British Columbia

Chester the false killer whale at Vancouver Aquarium is self-harming, says marine biologist

A visiting marine biologist says a false killer whale in the care of the Vancouver Aquarium is harming itself.

Other marine mammal specialists say the young Chester is just clumsy as he explores his environment

False killer whale Chester was rescued off the coast of Tofino, B.C. and is now residing at the Vancouver Aquarium. (Meighan Makarchuk/Vancouver Aquarium)

A visiting marine biologist says a false killer whale in the care of the Vancouver Aquarium is harming itself. 

Chester the false killer whale was rescued near Tofino, B.C. and was deemed non-releasable after being treated at the Vancouver Aquarium, where he now resides permanently.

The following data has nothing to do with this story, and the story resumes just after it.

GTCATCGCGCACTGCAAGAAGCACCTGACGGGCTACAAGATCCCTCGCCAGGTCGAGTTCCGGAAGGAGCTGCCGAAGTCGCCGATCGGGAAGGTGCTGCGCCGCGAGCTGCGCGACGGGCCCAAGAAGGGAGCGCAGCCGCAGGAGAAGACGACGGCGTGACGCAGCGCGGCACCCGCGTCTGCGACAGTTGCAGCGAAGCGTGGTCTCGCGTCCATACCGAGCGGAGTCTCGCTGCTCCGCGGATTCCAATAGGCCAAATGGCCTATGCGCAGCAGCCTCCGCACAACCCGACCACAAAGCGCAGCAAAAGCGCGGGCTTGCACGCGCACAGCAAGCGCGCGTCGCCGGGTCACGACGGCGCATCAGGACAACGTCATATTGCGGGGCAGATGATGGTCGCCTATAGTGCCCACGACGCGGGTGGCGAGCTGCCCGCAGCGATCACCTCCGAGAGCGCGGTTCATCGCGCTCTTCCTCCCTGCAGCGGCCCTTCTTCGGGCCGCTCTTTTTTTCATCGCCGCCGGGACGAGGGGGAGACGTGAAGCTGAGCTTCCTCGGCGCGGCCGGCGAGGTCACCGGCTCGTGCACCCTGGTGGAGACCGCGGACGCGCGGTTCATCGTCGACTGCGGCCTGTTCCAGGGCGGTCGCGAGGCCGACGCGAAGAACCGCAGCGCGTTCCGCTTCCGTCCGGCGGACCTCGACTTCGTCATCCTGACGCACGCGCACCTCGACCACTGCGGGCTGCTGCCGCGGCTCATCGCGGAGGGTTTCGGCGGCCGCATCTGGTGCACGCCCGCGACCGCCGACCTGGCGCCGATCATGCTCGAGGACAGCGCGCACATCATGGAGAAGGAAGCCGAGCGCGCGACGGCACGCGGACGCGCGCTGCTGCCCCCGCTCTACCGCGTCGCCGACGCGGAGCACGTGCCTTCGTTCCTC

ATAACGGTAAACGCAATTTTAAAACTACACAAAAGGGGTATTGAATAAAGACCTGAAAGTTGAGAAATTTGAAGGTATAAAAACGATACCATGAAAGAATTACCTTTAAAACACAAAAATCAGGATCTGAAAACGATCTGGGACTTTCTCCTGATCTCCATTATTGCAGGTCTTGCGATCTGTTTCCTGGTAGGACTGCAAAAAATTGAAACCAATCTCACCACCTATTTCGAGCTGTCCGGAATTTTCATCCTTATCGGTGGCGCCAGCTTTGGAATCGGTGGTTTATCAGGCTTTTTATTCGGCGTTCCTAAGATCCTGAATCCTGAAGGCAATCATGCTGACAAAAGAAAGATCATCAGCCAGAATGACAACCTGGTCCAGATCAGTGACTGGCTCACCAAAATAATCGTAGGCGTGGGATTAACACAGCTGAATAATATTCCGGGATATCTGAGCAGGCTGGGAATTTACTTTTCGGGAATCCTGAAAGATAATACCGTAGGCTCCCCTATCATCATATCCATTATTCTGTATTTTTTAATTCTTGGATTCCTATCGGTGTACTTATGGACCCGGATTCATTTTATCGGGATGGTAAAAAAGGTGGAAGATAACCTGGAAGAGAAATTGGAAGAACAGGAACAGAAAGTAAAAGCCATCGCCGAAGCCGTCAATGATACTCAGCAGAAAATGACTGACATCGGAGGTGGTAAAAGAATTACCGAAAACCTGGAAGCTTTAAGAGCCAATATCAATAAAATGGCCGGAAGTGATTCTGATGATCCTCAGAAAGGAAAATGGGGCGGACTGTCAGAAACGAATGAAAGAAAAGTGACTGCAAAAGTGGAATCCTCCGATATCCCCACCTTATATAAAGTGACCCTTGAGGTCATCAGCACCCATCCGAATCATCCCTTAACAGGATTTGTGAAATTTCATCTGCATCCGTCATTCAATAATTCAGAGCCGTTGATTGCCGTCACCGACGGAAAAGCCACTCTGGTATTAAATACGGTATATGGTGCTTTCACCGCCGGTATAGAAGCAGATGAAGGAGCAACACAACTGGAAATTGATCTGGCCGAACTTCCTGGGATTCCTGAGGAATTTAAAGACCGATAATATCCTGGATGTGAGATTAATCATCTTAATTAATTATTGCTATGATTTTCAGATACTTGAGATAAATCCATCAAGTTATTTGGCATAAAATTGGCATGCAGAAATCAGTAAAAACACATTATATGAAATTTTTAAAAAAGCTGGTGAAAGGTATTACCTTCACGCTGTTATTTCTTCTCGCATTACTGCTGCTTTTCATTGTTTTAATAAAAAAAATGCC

Ingrid Visser, a marine biologist from New Zealand, visited Chester on Thursday and said she saw signs of self-harm.

"Chester has some self mutilation on him," said Visser. "You can see it on his jaw and open wounds. Looks like he's been doing it for a while."

"This is the sort of thing you see in all captive whales and dolphins and they just shouldn't be kept in concrete tanks."

But when CBC showed pictures of Chester to whale and dolphin specialist Robin Baird, he said there's nothing to be concerned about. 

"I don't think I can see anything which would suggest the animal is self mutilating," said Baird. 

"It seems like a bit of a stretch."

Baird said the false killer whale is still young, and a little clumsy, which is normal as he explores his environment and his new roommate, Helen the white-sided dolphin.

Troy Neale, marine mammal coordinator at the Vancouver Aquarium, says Chester has been doing great since he moved in.

Neale said the aquarium monitors Chester "from tip to tail" every day and will continue to do so.

With files from Tina Lovgreen


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